Profits earned by Chinese industrial firms in January and February
combined rose 4.8 percent from a year earlier, totaling 780.7
billion yuan ($119.8 billion) in the two-month period, the National
Bureau of Statistics (NBS) said on Sunday.
That compared with an annual fall of 4.7 percent in December 2015,
which was the seventh straight month of decline.
"The recovery in property investment has helped industrial profits
return to positive growth," Zhang Wenlang, an analyst at CITIC
Securities, wrote in a note on Monday.
"Looking forward, industrial profits are likely to grow this year
thanks to improved household consumption, a recovery in property
investment and a halt in the slump in commodity prices."
China's real estate investment rose 3 percent in the first two
months of 2016 in year-on-year terms, quickening from an increase of
1 percent in the full year of 2015.
The positive trend was also driven by quicker product sales of
industrial firms and a slower decline in industrial producer prices,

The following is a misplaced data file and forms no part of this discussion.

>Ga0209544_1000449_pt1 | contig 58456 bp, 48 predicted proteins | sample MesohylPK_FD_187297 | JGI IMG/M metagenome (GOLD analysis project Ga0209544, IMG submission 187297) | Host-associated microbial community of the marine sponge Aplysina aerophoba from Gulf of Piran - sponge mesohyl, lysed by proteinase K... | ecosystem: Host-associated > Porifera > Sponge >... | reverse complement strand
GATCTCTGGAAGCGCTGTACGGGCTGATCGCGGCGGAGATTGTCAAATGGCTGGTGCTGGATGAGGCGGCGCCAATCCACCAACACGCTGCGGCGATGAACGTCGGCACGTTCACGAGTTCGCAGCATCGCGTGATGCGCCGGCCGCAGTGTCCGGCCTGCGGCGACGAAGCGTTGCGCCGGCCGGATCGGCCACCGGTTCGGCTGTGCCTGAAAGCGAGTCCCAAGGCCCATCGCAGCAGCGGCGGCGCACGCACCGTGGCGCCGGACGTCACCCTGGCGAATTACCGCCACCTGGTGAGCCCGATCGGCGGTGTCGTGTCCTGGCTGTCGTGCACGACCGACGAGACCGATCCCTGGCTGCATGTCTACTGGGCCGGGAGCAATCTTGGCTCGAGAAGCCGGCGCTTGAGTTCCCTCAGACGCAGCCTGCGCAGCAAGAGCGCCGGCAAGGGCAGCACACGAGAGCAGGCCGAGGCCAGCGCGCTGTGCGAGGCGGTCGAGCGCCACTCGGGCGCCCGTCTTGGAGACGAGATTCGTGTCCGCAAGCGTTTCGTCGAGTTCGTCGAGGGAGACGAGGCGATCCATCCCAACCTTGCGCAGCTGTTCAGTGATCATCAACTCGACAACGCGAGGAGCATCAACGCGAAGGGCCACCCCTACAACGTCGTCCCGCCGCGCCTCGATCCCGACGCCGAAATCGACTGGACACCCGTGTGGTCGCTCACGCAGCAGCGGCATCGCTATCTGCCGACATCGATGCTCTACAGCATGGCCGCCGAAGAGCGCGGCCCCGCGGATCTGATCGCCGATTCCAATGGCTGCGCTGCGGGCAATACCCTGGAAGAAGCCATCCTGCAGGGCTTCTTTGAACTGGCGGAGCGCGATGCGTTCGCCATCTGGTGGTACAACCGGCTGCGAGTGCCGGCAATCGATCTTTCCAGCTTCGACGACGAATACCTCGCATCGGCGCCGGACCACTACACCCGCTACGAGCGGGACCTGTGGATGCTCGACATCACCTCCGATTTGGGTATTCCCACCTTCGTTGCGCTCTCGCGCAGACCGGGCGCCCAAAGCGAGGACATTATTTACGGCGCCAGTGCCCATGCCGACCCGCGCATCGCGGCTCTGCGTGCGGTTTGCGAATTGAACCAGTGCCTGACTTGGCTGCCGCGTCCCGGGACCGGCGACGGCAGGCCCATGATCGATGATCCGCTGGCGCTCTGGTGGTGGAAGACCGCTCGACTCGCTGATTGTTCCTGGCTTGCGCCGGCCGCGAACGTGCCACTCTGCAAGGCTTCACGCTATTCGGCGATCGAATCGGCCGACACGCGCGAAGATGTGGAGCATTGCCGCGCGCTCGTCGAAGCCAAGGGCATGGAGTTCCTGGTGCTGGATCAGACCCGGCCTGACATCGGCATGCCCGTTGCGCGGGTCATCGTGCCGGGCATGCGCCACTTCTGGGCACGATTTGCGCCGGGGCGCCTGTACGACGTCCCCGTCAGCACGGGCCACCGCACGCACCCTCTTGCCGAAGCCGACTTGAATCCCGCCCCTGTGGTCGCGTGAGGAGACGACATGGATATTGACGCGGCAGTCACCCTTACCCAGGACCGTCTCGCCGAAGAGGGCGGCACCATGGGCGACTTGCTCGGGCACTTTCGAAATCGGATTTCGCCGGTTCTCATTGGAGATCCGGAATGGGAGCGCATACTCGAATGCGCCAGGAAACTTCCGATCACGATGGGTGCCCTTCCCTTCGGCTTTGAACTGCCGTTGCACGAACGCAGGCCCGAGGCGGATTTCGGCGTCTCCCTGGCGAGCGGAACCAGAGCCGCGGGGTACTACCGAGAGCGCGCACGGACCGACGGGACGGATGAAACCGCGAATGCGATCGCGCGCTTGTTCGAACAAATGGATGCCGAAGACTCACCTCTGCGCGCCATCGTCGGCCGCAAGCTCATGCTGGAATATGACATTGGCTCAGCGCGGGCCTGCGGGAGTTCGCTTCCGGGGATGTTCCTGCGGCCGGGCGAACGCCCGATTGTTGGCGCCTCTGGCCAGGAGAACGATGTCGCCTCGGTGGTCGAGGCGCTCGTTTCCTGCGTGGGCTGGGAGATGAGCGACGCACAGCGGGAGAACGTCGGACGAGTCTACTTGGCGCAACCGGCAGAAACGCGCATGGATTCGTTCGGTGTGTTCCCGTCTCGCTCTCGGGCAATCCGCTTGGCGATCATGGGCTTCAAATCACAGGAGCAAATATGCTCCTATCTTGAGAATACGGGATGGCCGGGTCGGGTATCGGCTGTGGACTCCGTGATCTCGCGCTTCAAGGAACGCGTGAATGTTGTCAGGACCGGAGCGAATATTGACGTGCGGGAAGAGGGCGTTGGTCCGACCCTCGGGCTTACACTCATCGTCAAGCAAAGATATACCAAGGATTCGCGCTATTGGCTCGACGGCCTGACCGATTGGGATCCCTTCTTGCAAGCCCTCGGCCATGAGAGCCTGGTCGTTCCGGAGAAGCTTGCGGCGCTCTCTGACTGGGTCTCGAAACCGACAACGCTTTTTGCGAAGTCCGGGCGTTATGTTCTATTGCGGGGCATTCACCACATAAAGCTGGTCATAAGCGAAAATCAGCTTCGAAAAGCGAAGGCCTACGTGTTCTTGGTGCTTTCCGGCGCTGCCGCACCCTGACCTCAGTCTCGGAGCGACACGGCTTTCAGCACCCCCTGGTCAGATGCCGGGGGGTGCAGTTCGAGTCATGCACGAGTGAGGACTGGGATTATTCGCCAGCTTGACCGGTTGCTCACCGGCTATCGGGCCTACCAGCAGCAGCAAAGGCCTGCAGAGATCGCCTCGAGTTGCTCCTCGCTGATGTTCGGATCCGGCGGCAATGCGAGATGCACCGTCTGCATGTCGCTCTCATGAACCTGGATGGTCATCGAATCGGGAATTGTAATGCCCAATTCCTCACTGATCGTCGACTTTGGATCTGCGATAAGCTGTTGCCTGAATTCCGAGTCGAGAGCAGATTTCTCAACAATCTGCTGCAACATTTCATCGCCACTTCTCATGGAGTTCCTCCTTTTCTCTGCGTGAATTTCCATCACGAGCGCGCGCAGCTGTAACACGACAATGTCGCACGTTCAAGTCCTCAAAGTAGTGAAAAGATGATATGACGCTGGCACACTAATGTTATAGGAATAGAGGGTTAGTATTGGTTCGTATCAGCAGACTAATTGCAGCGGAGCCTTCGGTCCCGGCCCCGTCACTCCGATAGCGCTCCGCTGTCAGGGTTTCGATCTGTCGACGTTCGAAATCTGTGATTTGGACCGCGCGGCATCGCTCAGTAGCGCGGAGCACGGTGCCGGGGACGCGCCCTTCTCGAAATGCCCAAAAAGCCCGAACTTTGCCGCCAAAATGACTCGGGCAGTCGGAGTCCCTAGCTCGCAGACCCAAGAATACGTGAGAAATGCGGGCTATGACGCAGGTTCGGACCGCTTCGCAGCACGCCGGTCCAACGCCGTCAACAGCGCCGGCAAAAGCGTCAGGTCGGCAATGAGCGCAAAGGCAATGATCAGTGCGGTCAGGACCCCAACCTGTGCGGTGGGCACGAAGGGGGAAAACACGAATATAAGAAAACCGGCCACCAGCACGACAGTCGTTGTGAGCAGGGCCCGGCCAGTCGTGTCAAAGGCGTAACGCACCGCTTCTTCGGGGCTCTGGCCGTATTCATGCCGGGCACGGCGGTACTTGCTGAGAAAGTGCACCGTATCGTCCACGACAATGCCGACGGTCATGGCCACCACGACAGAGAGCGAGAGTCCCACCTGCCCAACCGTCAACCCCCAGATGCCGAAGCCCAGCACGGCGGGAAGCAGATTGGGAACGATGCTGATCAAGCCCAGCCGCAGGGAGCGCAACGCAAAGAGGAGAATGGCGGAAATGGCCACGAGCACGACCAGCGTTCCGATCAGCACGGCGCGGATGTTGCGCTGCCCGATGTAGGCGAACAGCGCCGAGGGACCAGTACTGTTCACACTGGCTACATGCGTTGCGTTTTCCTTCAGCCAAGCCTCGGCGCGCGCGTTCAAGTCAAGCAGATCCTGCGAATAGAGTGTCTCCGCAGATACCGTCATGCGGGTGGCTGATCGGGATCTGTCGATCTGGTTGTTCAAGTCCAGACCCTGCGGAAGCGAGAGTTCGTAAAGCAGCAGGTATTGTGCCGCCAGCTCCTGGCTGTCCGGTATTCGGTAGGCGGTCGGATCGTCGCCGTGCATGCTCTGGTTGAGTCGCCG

NBS official He Ping said in a statement accompanying the data.
The oil processing, electrical machinery and food sectors
contributed significantly to the growth in profits, He added, saying
the sectors benefited from lower oil prices.
Growth in the food industry was driven by strong demand as well as a
decline in prices for some raw materials, the statement added.
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The NBS combines profits for the first two months of each year to
smooth out seasonal distortions caused by the Lunar New Year
holiday, when most companies are closed for the long celebrations.
China's producer prices fell for the 48th month in a row in February
though their pace of decline eased, highlighting the persistent
pressure on manufacturers.
China's Premier Li Keqiang said on Thursday that the country has
enough policy tools to keep the economy stable despite "deep rooted"
structural problems and downward pressure.
Chinese leaders have set an economic growth target of 6.5 percent to
7 percent for this year, introducing a range rather than a more
precise target as it seeks greater flexibility in juggling growth,
job creation and restructuring of a host of "zombie companies" in
(Reporting by Coco Li Megha Rajagopalan and Xiaoyi Shao; Editing by
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